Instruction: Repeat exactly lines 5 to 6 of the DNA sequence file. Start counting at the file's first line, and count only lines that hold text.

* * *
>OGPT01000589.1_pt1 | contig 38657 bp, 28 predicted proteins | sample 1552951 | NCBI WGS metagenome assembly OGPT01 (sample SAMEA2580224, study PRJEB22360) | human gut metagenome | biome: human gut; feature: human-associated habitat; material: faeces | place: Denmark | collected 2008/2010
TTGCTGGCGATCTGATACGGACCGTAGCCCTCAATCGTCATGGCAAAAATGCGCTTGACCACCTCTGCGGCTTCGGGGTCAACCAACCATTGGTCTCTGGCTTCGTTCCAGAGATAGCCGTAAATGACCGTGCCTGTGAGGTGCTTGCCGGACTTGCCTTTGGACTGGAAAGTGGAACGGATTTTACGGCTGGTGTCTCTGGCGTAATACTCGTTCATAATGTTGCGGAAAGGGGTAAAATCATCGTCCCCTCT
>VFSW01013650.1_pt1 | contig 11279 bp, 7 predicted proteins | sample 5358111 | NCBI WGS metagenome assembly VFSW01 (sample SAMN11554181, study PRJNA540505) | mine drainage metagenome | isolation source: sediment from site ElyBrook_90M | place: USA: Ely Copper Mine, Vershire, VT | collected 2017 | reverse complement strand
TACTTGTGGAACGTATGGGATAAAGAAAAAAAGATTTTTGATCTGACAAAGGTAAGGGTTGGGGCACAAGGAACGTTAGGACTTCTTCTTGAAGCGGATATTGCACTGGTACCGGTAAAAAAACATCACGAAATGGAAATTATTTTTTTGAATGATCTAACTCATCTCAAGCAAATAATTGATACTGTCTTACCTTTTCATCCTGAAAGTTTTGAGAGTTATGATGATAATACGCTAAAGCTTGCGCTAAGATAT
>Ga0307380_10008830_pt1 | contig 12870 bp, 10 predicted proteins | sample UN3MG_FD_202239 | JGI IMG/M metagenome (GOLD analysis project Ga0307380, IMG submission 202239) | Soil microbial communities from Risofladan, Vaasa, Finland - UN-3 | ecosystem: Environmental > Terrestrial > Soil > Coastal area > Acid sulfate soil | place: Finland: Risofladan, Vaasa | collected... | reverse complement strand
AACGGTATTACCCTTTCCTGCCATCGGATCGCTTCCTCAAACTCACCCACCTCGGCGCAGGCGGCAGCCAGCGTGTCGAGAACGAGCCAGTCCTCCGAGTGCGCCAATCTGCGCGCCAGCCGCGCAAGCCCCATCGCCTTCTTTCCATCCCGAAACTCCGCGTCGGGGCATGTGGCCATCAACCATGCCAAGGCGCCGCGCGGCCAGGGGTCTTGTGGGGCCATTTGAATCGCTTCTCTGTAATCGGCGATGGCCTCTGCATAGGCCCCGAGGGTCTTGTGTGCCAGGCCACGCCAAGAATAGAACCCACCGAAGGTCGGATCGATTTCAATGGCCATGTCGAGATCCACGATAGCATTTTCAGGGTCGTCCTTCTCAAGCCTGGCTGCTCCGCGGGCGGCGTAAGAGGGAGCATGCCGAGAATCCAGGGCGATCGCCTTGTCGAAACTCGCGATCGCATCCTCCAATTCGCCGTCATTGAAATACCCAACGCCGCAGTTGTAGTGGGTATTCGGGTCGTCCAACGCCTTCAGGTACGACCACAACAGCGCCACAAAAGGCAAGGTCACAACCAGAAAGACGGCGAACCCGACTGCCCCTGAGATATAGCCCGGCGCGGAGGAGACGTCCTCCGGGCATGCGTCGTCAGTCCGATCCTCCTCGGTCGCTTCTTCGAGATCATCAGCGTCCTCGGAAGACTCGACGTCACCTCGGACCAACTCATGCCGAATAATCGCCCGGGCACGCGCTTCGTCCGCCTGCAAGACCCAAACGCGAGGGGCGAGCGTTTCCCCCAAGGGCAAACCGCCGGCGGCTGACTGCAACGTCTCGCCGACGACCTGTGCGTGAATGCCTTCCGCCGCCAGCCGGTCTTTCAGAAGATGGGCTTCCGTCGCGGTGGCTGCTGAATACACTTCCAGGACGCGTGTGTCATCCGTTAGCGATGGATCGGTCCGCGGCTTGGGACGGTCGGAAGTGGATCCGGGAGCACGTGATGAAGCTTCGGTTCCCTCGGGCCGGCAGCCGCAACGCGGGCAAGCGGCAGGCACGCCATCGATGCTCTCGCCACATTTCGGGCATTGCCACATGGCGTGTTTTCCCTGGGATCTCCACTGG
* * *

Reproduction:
>Ga0307380_10008830_pt1 | contig 12870 bp, 10 predicted proteins | sample UN3MG_FD_202239 | JGI IMG/M metagenome (GOLD analysis project Ga0307380, IMG submission 202239) | Soil microbial communities from Risofladan, Vaasa, Finland - UN-3 | ecosystem: Environmental > Terrestrial > Soil > Coastal area > Acid sulfate soil | place: Finland: Risofladan, Vaasa | collected... | reverse complement strand
AACGGTATTACCCTTTCCTGCCATCGGATCGCTTCCTCAAACTCACCCACCTCGGCGCAGGCGGCAGCCAGCGTGTCGAGAACGAGCCAGTCCTCCGAGTGCGCCAATCTGCGCGCCAGCCGCGCAAGCCCCATCGCCTTCTTTCCATCCCGAAACTCCGCGTCGGGGCATGTGGCCATCAACCATGCCAAGGCGCCGCGCGGCCAGGGGTCTTGTGGGGCCATTTGAATCGCTTCTCTGTAATCGGCGATGGCCTCTGCATAGGCCCCGAGGGTCTTGTGTGCCAGGCCACGCCAAGAATAGAACCCACCGAAGGTCGGATCGATTTCAATGGCCATGTCGAGATCCACGATAGCATTTTCAGGGTCGTCCTTCTCAAGCCTGGCTGCTCCGCGGGCGGCGTAAGAGGGAGCATGCCGAGAATCCAGGGCGATCGCCTTGTCGAAACTCGCGATCGCATCCTCCAATTCGCCGTCATTGAAATACCCAACGCCGCAGTTGTAGTGGGTATTCGGGTCGTCCAACGCCTTCAGGTACGACCACAACAGCGCCACAAAAGGCAAGGTCACAACCAGAAAGACGGCGAACCCGACTGCCCCTGAGATATAGCCCGGCGCGGAGGAGACGTCCTCCGGGCATGCGTCGTCAGTCCGATCCTCCTCGGTCGCTTCTTCGAGATCATCAGCGTCCTCGGAAGACTCGACGTCACCTCGGACCAACTCATGCCGAATAATCGCCCGGGCACGCGCTTCGTCCGCCTGCAAGACCCAAACGCGAGGGGCGAGCGTTTCCCCCAAGGGCAAACCGCCGGCGGCTGACTGCAACGTCTCGCCGACGACCTGTGCGTGAATGCCTTCCGCCGCCAGCCGGTCTTTCAGAAGATGGGCTTCCGTCGCGGTGGCTGCTGAATACACTTCCAGGACGCGTGTGTCATCCGTTAGCGATGGATCGGTCCGCGGCTTGGGACGGTCGGAAGTGGATCCGGGAGCACGTGATGAAGCTTCGGTTCCCTCGGGCCGGCAGCCGCAACGCGGGCAAGCGGCAGGCACGCCATCGATGCTCTCGCCACATTTCGGGCATTGCCACATGGCGTGTTTTCCCTGGGATCTCCACTGG